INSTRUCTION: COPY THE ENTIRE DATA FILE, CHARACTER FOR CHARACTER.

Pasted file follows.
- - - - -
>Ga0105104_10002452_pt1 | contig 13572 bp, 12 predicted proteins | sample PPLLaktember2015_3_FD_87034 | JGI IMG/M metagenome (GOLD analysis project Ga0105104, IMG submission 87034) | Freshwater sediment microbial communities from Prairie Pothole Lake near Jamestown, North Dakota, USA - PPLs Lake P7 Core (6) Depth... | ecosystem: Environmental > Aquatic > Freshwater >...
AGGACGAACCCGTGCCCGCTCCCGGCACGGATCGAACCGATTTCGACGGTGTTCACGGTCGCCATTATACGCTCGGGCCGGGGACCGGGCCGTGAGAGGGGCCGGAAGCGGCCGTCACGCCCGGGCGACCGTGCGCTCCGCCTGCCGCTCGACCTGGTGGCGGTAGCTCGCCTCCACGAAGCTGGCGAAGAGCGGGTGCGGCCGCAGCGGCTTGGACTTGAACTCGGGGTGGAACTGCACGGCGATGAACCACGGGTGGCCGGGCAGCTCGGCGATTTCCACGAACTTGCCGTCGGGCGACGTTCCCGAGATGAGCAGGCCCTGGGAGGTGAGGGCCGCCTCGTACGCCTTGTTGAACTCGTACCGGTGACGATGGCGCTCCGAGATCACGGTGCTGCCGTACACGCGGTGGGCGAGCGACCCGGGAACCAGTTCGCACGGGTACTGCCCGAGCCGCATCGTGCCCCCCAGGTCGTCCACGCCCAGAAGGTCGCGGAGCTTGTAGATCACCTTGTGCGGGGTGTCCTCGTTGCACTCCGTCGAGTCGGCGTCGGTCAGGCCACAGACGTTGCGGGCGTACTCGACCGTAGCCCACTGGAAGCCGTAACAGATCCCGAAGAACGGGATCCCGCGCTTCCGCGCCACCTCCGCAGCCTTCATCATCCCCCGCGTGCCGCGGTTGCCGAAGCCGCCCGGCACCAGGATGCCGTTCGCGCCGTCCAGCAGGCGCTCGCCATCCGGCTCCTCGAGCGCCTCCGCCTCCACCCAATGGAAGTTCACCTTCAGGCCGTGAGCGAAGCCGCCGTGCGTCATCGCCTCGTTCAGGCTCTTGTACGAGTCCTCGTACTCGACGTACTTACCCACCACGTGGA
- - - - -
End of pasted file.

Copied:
>Ga0105104_10002452_pt1 | contig 13572 bp, 12 predicted proteins | sample PPLLaktember2015_3_FD_87034 | JGI IMG/M metagenome (GOLD analysis project Ga0105104, IMG submission 87034) | Freshwater sediment microbial communities from Prairie Pothole Lake near Jamestown, North Dakota, USA - PPLs Lake P7 Core (6) Depth... | ecosystem: Environmental > Aquatic > Freshwater >...
AGGACGAACCCGTGCCCGCTCCCGGCACGGATCGAACCGATTTCGACGGTGTTCACGGTCGCCATTATACGCTCGGGCCGGGGACCGGGCCGTGAGAGGGGCCGGAAGCGGCCGTCACGCCCGGGCGACCGTGCGCTCCGCCTGCCGCTCGACCTGGTGGCGGTAGCTCGCCTCCACGAAGCTGGCGAAGAGCGGGTGCGGCCGCAGCGGCTTGGACTTGAACTCGGGGTGGAACTGCACGGCGATGAACCACGGGTGGCCGGGCAGCTCGGCGATTTCCACGAACTTGCCGTCGGGCGACGTTCCCGAGATGAGCAGGCCCTGGGAGGTGAGGGCCGCCTCGTACGCCTTGTTGAACTCGTACCGGTGACGATGGCGCTCCGAGATCACGGTGCTGCCGTACACGCGGTGGGCGAGCGACCCGGGAACCAGTTCGCACGGGTACTGCCCGAGCCGCATCGTGCCCCCCAGGTCGTCCACGCCCAGAAGGTCGCGGAGCTTGTAGATCACCTTGTGCGGGGTGTCCTCGTTGCACTCCGTCGAGTCGGCGTCGGTCAGGCCACAGACGTTGCGGGCGTACTCGACCGTAGCCCACTGGAAGCCGTAACAGATCCCGAAGAACGGGATCCCGCGCTTCCGCGCCACCTCCGCAGCCTTCATCATCCCCCGCGTGCCGCGGTTGCCGAAGCCGCCCGGCACCAGGATGCCGTTCGCGCCGTCCAGCAGGCGCTCGCCATCCGGCTCCTCGAGCGCCTCCGCCTCCACCCAATGGAAGTTCACCTTCAGGCCGTGAGCGAAGCCGCCGTGCGTCATCGCCTCGTTCAGGCTCTTGTACGAGTCCTCGTACTCGACGTACTTACCCACCACGTGGA